problem when it comes 6o finishing
his films if he's a prolific shutter-
snapper and may decide he'd like to
set up his own darkroom. Unfortu-
nately the toilet in his rooming house
is hardly the place and nowhere else
can he have running water. When
a sufficient number of hardened fans
finally bump into the same wall,
theyre liable to form a student .cam-
era club, one of the campus's greatest
needs for the prospective photogra-
pher and cooperate to set up a dark-
room with the best paraphernalia.
One of the too-little known courses
is a two-hour course given in the
engineering college, tucked away in
the surveying department. Professor
Young who teaches this elementary
course in basic photography does a
creditable job in explaining the tech-
nique, the, science and the art in
photography. There's a wel -equipped
lab for the course in which the be-
ginner can get a good start.
As a source of spare change to buy
better equipment the camera is a
means to the end. Friends are only
too willing to pay for pleasant candid
shots or for application photos they
may need. The Collegiate Digest pays
well for unusual story-telling pictures.
At least three student publications
offer the better lens wielder a good

chance to take many pictures and to
use good equipment. All three of

'Ti'l Ne'er Forget My CollegeDays....

THE OLD SAYING that photographs of today are tomorrow's treasures may
sound somewhat sentimental. But there's a lot of truth in it. And there's a lot of
truth in the fact that, although you'll never forget your college days, you'll remem-
ber them better with photographs of friends and familiar scenes.
The next few weeks are a climax to an eventful school year and are going to be
packed with picture possibilities - scenes you won't want to forget--scenes that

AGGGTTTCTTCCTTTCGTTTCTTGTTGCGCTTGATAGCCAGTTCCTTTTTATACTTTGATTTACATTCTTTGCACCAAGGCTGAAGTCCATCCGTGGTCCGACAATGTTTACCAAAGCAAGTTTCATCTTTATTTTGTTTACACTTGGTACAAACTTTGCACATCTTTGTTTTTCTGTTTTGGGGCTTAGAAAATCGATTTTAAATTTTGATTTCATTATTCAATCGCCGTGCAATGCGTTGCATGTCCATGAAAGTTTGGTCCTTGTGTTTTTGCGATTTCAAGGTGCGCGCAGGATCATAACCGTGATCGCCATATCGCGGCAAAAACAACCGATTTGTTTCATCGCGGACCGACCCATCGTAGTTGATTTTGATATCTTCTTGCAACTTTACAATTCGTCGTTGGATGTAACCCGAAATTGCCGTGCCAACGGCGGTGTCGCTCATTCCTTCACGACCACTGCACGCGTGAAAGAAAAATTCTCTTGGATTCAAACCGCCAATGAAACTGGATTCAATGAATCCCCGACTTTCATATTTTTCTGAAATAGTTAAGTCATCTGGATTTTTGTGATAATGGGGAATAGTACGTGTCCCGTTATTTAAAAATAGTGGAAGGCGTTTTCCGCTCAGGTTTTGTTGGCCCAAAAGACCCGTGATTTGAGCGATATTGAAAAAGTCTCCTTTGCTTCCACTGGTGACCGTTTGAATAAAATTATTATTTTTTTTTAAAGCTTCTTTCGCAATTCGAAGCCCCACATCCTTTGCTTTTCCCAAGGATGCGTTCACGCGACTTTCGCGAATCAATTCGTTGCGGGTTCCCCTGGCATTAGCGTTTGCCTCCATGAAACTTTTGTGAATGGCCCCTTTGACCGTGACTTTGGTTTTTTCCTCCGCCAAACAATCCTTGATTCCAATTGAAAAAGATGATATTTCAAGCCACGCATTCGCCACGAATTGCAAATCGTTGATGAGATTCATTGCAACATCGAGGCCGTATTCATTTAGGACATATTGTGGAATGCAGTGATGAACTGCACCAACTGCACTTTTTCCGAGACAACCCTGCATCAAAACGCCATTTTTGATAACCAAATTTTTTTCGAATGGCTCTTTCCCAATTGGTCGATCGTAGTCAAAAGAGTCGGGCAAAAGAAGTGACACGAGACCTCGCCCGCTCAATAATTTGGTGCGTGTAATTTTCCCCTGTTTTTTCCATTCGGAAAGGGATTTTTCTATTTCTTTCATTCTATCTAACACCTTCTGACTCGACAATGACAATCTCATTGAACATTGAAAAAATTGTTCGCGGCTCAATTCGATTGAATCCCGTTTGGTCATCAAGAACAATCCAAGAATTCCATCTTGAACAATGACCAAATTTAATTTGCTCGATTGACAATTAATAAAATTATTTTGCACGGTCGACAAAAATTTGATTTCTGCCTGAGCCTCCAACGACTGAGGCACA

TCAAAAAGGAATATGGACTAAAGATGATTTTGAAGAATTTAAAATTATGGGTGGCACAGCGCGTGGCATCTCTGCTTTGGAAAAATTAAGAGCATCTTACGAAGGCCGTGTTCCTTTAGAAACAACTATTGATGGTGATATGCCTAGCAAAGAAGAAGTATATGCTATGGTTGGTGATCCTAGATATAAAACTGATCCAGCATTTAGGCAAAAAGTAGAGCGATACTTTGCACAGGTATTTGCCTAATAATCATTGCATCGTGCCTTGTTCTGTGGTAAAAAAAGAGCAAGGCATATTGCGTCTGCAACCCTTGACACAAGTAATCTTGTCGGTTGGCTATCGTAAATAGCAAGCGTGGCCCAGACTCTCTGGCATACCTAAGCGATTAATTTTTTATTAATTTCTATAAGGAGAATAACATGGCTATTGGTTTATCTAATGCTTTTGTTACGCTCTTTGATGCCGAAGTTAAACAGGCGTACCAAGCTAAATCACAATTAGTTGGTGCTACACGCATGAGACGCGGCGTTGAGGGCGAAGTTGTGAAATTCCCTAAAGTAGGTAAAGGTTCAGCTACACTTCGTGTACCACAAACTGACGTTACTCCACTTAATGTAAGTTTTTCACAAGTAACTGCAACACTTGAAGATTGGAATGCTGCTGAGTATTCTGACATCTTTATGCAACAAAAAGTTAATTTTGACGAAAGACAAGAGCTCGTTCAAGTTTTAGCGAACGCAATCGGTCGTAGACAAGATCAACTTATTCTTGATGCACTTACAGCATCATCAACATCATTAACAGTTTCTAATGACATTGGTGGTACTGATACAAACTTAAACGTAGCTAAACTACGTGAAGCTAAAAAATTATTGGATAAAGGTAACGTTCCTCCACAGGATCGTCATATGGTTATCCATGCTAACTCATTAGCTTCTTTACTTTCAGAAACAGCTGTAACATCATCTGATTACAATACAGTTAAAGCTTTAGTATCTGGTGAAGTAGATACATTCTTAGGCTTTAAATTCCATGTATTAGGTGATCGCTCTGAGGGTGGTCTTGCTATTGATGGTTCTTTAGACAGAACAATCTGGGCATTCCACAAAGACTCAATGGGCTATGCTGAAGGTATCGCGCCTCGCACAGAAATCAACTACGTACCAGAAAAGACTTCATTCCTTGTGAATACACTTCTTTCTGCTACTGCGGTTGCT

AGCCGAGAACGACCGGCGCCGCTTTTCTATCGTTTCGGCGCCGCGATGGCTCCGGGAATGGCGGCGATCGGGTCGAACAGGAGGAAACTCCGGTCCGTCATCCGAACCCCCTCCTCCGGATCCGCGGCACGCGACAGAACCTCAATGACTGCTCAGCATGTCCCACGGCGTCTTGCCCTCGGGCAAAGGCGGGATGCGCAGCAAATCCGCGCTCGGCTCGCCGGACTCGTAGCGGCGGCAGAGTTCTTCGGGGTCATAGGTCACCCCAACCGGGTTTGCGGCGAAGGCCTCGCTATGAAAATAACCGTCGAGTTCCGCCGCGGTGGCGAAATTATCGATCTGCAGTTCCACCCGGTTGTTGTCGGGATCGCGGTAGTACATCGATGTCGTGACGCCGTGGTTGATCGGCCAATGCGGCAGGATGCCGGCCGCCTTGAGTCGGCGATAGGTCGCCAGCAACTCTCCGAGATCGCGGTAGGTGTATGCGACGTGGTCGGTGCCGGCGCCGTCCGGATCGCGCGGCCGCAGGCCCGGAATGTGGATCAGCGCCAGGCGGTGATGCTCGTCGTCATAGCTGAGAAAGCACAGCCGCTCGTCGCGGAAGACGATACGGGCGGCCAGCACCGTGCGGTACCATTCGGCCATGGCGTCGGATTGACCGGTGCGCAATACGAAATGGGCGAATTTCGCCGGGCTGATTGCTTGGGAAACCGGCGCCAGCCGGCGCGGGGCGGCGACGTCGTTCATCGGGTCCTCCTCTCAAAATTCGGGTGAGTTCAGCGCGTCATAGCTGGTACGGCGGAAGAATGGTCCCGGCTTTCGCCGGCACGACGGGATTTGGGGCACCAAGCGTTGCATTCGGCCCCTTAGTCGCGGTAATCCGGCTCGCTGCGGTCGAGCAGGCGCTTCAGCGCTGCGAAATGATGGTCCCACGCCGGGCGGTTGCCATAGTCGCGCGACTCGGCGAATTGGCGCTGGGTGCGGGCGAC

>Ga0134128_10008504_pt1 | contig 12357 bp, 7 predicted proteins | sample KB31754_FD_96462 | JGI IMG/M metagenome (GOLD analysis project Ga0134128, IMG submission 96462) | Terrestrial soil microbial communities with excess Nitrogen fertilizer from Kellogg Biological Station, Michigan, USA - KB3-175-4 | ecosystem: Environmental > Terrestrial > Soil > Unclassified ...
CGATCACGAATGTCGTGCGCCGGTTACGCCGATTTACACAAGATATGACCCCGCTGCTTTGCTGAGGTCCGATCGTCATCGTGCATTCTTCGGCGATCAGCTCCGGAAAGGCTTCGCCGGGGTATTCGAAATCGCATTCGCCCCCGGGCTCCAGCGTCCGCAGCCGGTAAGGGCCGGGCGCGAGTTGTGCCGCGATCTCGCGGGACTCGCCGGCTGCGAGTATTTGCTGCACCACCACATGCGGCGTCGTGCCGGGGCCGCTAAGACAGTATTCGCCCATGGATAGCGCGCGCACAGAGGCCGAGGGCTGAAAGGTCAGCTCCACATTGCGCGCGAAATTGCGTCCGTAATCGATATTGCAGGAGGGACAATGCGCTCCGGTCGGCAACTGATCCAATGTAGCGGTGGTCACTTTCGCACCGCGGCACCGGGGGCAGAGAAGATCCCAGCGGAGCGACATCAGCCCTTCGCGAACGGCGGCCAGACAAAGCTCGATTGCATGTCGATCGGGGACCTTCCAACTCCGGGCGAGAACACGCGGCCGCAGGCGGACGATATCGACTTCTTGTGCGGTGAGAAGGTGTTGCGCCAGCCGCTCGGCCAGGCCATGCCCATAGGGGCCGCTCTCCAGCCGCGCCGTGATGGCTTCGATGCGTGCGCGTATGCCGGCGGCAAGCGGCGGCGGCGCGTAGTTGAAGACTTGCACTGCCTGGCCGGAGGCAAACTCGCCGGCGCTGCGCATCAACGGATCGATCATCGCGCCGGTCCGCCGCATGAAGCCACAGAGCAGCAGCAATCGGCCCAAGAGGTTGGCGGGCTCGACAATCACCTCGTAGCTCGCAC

pictures won't let you forget.
You will find that photography is a f ascinating Spring hobby. It is easy to learn
the art of picture taking. Whether you plan to buy a complete outfit or a roll of
film or merely want some expert advise we suggest you drop in some day soon at any
of these stores. They are anxious to serve you in making Springtime camera-time in
Ann Arbor.

AGFA FILMS

Your Headquarters for
PHOTOGRAPHIC
SUPPLIES

UNIVEX Movie Cameras
andSupplies
Come in today and see the new UNIVEX
Motion Picture cameras, We have a complete
selection of films and projection supplies.
221 East Liberty

and Complete Printing supplies

PURCHASE RADIO

335 South Main Street

Phone 8696

M 7~

The young lady with the
candid camera is one of the
thousands of people who
has the camera fever. If you
arc interested to keeping a
peimanIlCeOt record of yoUr
c ollge (lays, i o ire -ook-
ig for a hobby that is inl-

QUALITY PHOTO
FINSHING
Your film cai be developed only
once . have it done right.
MINItAT URE FILM
Our 4Sfciaiy
THE FILMRITE
LABORATORI ES

teresting and not expensive, you will choose photography.
We are able to supply you with highest quality camera
supplies made by the Eastman Kodak Company.
Eastman Kodak Cameras
We have a complete selection of cameras ranging in price
from $1 to $100 and more. Whatever price you pay, you
may expect a compact camera with a well ground lens,
assuring clear, accurate, pictures. If you Iave an old
camera, we will give you a liberal trade-in allowance on
a new kodak.
Complete Line of Eastman Filns
We. are headquarters for Eastman Kodaks and supplies
and carry a complete line of films: Verichrome, Pan-
atomic X, Super XX, Plus X, Regular Panchromatic,
Kodachrome.
Let us do you KODAK FINISHING. Expert workman-
ship in our own darkrooms.

1304 South University

Get ETTER J'ESULTS with ..

Never before so many sensational new fea-
gS -tures at a price like this. Has a fast f:3.5
' Anastigmat lens fully corrected for color trans.
#01 parencies. Variable accurate focusing from
1 ,& 913 -feet to infinity. Telescoping lens mount.
' ; Automatic lens mount extension release and
t , dm4 finger-tip focusing control. Precision built. .
Ol sA * entirely American made.Corrying neck cord.
r e *EEASY TERMS

AGFA CAMERAS
Here's the Camera!
The AGFA CLIPPER SPECIAL!
$15.50
" F 6.3 Anastigmat Lens
* Shutter speeds of 1/j25 to
1 /100 seconds.

* Takes 15 pictures to a
I

roll.

We

lines
and

mII

III

IIIIIII IIIuc -

Ucts.

Back to Top

© 2021 Regents of the University of Michigan